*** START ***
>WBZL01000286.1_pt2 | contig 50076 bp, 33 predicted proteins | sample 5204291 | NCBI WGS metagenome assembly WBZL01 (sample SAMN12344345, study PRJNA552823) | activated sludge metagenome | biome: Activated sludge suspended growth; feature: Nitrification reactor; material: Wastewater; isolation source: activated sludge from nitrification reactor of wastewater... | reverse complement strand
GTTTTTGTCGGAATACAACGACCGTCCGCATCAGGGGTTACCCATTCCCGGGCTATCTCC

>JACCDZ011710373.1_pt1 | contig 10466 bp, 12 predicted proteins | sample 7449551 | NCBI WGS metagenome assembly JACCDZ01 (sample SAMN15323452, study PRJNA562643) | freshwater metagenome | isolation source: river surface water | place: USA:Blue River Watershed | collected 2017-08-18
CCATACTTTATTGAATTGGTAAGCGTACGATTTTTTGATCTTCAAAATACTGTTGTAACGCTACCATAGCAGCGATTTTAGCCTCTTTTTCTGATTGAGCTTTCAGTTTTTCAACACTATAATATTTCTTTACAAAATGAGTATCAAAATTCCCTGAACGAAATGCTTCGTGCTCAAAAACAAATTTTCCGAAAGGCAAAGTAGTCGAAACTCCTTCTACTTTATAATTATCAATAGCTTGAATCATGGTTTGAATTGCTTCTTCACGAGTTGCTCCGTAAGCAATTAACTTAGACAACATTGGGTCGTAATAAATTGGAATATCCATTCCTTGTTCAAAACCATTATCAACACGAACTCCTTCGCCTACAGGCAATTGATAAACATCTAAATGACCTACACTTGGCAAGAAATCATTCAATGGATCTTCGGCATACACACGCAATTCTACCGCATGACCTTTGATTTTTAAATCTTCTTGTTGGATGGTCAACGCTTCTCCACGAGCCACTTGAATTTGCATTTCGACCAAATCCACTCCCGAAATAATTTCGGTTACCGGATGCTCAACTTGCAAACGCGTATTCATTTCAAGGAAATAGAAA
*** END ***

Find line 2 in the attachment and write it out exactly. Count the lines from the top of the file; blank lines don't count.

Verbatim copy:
GTTTTTGTCGGAATACAACGACCGTCCGCATCAGGGGTTACCCATTCCCGGGCTATCTCC